Chapter 8 – Makena

    Travelers-in-the-know flock to this southwest area of Maui for its tranquil beaches and the Makena Beach & Golf Resort, a destination in itself. Makena, which means “land of abundance and plenty” in Hawaiian, is home to one of Maui’s largest, and arguably best, beaches. Called Makena Beach State Park, it is more often referred to as Big Beach.

    Just south of Wailea and a 50-minute drive from Lahaina, this crescent-shaped beach extends nearly two-thirds of a mile long and 100 yards wide. Though large, Big Beach has a secluded feel with golden sand as far as the eye can see, crystal-clear waters and location between two black-lava outcroppings that provide protection from the trade winds, as well as spectacular views of the islands Molokini and Kahoolawe.

    It wasn’t until the 1980s, when construction began on The Makena Beach & Golf Resort, that the area saw a steady stream of visitors. Situated on 1,800 acres between Big Beach and Maui’s largest dormant volcano (Haleakala), this resort has it all—“a true Aloha experience,” as the resort promises. There are 310 rooms, all with ocean views and private lanais; an Asian meditation garden with stone paths, waterfalls, streams and koi ponds; world-class cuisine; spa; fitness center; pools with cabanas; and, of course, golf.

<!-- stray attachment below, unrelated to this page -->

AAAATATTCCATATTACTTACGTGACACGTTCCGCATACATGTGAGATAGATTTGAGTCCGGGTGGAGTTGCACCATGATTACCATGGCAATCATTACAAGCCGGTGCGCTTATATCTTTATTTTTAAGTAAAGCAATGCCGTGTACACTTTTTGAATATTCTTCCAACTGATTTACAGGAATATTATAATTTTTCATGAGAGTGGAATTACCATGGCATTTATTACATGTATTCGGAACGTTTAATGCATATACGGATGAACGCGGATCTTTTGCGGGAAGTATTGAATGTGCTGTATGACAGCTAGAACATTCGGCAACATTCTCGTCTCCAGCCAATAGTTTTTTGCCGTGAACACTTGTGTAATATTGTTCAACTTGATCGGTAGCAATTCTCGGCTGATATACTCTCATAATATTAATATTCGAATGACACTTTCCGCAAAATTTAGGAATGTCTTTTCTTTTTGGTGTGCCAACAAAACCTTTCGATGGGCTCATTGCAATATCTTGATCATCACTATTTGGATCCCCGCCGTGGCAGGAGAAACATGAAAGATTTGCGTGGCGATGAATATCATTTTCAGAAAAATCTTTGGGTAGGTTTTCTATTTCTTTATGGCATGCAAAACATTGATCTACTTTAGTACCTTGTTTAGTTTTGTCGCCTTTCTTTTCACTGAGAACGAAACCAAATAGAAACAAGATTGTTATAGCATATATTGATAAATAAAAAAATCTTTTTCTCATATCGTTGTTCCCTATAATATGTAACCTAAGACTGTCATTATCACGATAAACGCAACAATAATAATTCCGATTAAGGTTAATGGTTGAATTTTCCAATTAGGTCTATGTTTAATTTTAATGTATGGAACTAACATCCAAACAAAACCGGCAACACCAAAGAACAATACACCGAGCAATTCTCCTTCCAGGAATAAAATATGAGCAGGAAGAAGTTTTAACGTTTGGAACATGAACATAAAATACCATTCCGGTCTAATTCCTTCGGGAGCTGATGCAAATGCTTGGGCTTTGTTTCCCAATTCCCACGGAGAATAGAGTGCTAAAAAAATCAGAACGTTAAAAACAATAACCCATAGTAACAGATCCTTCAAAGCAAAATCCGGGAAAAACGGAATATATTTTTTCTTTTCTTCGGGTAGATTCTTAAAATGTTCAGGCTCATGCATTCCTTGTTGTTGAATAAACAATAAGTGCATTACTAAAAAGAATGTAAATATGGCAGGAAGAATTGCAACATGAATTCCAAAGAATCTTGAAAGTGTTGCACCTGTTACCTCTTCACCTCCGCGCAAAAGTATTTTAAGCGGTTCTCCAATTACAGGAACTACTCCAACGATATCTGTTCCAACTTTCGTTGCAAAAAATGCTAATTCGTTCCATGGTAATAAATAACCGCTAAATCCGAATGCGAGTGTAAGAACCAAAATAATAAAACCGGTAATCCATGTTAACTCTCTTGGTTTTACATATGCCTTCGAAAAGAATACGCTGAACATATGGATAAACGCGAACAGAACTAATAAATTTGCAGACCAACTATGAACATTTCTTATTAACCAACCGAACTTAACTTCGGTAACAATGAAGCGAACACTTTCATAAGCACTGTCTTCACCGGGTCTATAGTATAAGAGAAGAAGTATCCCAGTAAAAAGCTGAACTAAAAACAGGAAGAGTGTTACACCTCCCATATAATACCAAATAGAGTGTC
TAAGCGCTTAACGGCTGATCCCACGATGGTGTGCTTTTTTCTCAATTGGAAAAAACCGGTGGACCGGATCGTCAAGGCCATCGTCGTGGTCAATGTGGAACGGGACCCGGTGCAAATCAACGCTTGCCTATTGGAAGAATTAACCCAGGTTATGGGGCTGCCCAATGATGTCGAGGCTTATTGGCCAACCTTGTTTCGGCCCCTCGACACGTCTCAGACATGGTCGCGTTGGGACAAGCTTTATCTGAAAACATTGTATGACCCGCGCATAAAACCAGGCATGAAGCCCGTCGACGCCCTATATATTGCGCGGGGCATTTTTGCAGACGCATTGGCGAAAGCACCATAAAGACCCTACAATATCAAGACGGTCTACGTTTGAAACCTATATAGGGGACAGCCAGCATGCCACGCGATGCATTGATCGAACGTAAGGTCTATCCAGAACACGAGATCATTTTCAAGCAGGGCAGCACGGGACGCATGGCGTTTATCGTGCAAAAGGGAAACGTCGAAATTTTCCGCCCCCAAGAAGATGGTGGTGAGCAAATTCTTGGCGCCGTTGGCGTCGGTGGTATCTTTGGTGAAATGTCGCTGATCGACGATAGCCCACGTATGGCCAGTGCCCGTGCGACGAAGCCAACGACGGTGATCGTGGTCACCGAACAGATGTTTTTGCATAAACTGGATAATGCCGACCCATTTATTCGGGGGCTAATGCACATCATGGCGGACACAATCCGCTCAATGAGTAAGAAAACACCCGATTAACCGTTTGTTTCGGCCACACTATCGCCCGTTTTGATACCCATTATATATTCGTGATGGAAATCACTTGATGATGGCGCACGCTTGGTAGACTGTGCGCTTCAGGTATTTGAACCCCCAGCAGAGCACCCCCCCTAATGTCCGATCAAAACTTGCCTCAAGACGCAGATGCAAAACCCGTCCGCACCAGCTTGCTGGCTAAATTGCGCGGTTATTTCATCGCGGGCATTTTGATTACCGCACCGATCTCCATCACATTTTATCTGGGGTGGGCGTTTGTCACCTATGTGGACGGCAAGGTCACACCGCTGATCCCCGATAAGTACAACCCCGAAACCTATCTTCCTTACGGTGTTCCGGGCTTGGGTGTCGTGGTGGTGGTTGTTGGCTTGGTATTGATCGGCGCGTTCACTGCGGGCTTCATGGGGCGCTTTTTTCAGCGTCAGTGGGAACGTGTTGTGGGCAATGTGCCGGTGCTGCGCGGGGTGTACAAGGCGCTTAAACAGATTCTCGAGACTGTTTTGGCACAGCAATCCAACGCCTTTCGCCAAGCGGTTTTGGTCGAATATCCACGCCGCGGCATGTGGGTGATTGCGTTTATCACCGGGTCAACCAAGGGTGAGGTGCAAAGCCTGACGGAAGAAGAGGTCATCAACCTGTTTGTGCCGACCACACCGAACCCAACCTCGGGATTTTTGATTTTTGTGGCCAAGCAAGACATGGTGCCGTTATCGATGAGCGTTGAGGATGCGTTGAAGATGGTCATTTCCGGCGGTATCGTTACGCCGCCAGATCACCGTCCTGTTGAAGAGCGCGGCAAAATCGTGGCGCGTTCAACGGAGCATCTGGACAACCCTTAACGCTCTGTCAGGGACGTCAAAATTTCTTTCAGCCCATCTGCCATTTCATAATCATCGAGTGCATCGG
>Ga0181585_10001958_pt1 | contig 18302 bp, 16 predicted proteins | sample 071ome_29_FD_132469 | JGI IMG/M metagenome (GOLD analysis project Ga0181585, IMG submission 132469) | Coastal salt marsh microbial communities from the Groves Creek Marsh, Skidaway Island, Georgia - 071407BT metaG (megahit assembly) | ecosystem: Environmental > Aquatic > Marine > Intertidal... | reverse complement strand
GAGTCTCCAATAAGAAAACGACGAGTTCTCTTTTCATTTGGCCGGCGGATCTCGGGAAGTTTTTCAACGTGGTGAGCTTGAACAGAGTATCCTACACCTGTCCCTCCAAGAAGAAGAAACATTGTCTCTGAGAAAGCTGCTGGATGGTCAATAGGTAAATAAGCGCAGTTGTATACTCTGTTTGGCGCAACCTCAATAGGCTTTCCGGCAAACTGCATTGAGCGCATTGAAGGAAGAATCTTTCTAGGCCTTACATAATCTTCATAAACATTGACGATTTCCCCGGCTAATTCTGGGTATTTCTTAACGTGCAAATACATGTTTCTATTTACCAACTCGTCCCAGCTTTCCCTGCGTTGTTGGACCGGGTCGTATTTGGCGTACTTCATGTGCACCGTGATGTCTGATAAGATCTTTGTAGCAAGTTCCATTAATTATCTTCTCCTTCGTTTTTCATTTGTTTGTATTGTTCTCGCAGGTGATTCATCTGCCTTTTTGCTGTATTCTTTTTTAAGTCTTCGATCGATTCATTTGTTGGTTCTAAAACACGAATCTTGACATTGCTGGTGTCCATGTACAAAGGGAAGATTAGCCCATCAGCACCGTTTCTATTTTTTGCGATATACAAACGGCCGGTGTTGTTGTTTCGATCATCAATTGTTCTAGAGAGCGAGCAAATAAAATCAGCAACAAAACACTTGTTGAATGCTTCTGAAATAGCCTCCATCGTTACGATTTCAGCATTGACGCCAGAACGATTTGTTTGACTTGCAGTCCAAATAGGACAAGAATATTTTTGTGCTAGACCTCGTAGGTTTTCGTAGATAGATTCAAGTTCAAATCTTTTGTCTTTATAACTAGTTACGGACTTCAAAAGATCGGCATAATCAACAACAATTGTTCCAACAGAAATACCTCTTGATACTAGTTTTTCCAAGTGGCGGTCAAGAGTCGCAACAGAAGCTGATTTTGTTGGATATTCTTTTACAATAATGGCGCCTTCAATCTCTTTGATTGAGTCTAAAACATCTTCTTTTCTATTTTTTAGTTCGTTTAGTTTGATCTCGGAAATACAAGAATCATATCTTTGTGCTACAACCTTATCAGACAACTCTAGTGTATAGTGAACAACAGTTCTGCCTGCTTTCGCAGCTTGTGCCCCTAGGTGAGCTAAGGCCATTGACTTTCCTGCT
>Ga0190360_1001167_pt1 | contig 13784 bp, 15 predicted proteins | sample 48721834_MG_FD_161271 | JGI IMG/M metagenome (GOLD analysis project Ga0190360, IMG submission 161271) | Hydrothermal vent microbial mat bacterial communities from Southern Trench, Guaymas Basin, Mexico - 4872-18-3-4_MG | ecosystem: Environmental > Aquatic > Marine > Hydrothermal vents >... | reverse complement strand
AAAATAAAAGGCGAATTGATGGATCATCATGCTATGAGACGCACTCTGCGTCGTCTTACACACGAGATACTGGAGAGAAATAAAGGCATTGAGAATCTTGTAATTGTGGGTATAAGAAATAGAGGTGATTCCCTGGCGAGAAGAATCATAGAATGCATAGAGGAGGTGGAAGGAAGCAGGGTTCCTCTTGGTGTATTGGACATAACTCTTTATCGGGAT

Although it’s only been in the past several decades that Makena has been a draw for travelers, the area has an interesting history that dates back to ancient times when native Hawaiians lived in small fishing villages along the coastline. It was slightly south of Makena that the first European—French explorer Jean-Francois de Galaup de La Pérouse—set foot on Maui. Visitors may note La Pérouse Bay, the site where he landed.

    The area also served as an international shipping port used by Maui farmers to ship their crops. Up until 1948, paniolo (Hawaiian cowboys) from the upcountry would steer their herds down Haleakala’s slopes into the surf at Makena Landing in order to load the cattle onto barges setting sail for West Coast markets.

    During World War II, Makena became a training and military exercise site. The U.S. Army built barracks, bunkers and the shoreline road. The historic pier at Makena Landing was also torn down, ceasing active trading in the area.

    Besides its human history, Makena has an extraordinary geological history, which modern science, through carbon testing of lava, has been piecing together. About three miles south of Makena Beach & Golf Resort, visitors can take in Haleakala’s last lava flow which occurred between 400 and 500 years ago. A smooth, narrow road winds through a natural area reserve and then suddenly changes landscape into a mile-wide river of jagged rock formations or coastal lava field—ruin and beauty in one. Looking up to the volcano’s summit, there’s smoother lava flow at the top, then a mixture of smooth and rocky lava, and finally even more jagged lava that seems to tumble down Haleakala’s south side.

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